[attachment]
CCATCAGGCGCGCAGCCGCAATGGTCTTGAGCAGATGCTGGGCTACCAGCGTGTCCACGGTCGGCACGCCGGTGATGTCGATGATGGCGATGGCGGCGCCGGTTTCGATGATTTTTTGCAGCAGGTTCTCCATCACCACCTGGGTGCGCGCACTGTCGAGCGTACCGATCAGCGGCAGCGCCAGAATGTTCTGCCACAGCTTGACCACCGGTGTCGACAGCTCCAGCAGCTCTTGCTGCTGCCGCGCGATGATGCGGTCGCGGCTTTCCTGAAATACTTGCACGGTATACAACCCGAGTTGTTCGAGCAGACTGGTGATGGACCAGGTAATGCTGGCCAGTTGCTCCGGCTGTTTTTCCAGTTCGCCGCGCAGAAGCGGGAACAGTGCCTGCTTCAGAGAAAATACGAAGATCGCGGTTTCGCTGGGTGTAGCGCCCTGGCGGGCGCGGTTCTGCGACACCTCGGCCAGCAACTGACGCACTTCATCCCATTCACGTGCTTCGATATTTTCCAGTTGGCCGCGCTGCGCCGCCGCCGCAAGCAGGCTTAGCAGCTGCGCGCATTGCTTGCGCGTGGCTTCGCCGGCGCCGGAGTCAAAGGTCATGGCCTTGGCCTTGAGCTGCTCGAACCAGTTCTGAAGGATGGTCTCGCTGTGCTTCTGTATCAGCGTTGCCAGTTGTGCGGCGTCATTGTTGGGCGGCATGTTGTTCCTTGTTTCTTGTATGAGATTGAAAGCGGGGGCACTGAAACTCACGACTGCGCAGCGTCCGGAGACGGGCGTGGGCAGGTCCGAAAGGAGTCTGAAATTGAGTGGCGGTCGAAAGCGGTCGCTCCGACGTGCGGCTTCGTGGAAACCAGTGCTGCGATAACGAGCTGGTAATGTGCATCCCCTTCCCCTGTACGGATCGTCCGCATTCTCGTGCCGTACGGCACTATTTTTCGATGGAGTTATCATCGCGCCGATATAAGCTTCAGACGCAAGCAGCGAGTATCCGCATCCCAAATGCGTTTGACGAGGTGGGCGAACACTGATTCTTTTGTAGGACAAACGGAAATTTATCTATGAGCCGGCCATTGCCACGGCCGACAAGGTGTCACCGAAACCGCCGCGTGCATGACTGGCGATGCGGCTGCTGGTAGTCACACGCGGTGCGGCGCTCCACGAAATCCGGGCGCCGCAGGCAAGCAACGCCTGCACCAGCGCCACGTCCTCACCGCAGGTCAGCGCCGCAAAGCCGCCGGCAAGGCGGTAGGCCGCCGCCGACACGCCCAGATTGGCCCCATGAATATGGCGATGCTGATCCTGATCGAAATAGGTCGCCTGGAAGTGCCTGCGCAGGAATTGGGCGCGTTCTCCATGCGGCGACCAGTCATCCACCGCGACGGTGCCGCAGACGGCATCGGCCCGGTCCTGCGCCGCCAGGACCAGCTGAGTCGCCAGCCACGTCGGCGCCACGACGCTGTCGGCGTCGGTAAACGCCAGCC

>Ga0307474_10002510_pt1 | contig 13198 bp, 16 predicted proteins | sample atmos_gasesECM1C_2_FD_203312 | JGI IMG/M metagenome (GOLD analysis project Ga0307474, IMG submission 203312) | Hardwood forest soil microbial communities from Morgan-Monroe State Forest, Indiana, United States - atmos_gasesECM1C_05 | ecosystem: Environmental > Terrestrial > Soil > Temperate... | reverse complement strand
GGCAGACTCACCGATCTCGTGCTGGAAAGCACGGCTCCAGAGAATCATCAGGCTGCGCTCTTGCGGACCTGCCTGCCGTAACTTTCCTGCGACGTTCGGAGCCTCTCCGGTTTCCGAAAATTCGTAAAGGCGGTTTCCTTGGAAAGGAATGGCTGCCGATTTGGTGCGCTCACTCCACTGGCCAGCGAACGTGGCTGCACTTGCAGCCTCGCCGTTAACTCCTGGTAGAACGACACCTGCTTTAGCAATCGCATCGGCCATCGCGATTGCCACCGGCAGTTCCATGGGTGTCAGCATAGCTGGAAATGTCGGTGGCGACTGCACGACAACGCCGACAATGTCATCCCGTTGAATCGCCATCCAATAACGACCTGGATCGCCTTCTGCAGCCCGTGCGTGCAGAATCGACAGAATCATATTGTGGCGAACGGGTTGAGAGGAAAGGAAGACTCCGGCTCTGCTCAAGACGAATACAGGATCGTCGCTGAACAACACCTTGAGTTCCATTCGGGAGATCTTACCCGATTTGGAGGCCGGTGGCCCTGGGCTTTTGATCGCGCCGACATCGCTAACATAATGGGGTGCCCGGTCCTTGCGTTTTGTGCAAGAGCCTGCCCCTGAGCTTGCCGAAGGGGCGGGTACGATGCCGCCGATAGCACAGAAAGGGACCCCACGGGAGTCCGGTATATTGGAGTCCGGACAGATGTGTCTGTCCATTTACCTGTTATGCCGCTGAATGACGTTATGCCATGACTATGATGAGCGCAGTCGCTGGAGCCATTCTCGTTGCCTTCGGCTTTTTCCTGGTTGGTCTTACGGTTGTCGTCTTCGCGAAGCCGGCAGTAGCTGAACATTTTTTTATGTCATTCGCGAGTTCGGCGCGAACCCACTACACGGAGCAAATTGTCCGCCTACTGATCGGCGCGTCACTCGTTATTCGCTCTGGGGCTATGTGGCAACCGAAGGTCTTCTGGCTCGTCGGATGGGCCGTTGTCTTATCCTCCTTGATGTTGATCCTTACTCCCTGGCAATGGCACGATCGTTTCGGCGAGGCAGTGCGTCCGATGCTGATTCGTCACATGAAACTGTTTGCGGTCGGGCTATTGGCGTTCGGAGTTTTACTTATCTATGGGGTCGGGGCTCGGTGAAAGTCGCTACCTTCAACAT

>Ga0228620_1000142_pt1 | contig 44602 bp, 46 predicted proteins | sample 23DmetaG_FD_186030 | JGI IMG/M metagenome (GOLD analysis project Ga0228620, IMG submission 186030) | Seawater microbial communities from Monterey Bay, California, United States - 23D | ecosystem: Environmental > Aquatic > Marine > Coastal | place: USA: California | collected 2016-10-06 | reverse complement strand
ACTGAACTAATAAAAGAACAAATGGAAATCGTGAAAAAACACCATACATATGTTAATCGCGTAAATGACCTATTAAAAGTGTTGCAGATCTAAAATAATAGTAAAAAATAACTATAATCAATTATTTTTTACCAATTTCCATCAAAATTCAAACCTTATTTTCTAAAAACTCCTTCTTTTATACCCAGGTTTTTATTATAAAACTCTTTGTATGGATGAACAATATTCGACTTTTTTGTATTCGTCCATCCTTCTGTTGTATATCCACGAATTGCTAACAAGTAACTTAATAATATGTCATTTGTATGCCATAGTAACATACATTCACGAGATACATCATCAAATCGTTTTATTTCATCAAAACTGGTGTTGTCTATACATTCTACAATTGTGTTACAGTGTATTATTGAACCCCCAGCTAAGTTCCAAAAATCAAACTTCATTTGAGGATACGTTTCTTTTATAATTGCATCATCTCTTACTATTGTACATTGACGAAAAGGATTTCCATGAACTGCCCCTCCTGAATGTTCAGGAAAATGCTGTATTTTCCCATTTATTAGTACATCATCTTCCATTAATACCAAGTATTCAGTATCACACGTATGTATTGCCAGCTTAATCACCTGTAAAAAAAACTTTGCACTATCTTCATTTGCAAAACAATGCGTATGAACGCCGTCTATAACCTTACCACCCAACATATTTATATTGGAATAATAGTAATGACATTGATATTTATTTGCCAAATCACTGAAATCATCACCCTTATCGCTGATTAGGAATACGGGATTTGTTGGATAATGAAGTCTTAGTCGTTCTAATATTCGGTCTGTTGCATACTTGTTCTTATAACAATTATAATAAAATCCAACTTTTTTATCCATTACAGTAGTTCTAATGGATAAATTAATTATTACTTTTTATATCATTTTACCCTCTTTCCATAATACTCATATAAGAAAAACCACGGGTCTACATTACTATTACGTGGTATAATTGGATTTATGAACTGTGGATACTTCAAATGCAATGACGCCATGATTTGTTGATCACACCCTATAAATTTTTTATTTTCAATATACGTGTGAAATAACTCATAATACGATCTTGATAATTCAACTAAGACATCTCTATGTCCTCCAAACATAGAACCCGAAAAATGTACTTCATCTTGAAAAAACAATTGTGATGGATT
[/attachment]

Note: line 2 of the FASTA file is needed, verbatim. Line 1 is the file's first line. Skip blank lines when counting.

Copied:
>Ga0307474_10002510_pt1 | contig 13198 bp, 16 predicted proteins | sample atmos_gasesECM1C_2_FD_203312 | JGI IMG/M metagenome (GOLD analysis project Ga0307474, IMG submission 203312) | Hardwood forest soil microbial communities from Morgan-Monroe State Forest, Indiana, United States - atmos_gasesECM1C_05 | ecosystem: Environmental > Terrestrial > Soil > Temperate... | reverse complement strand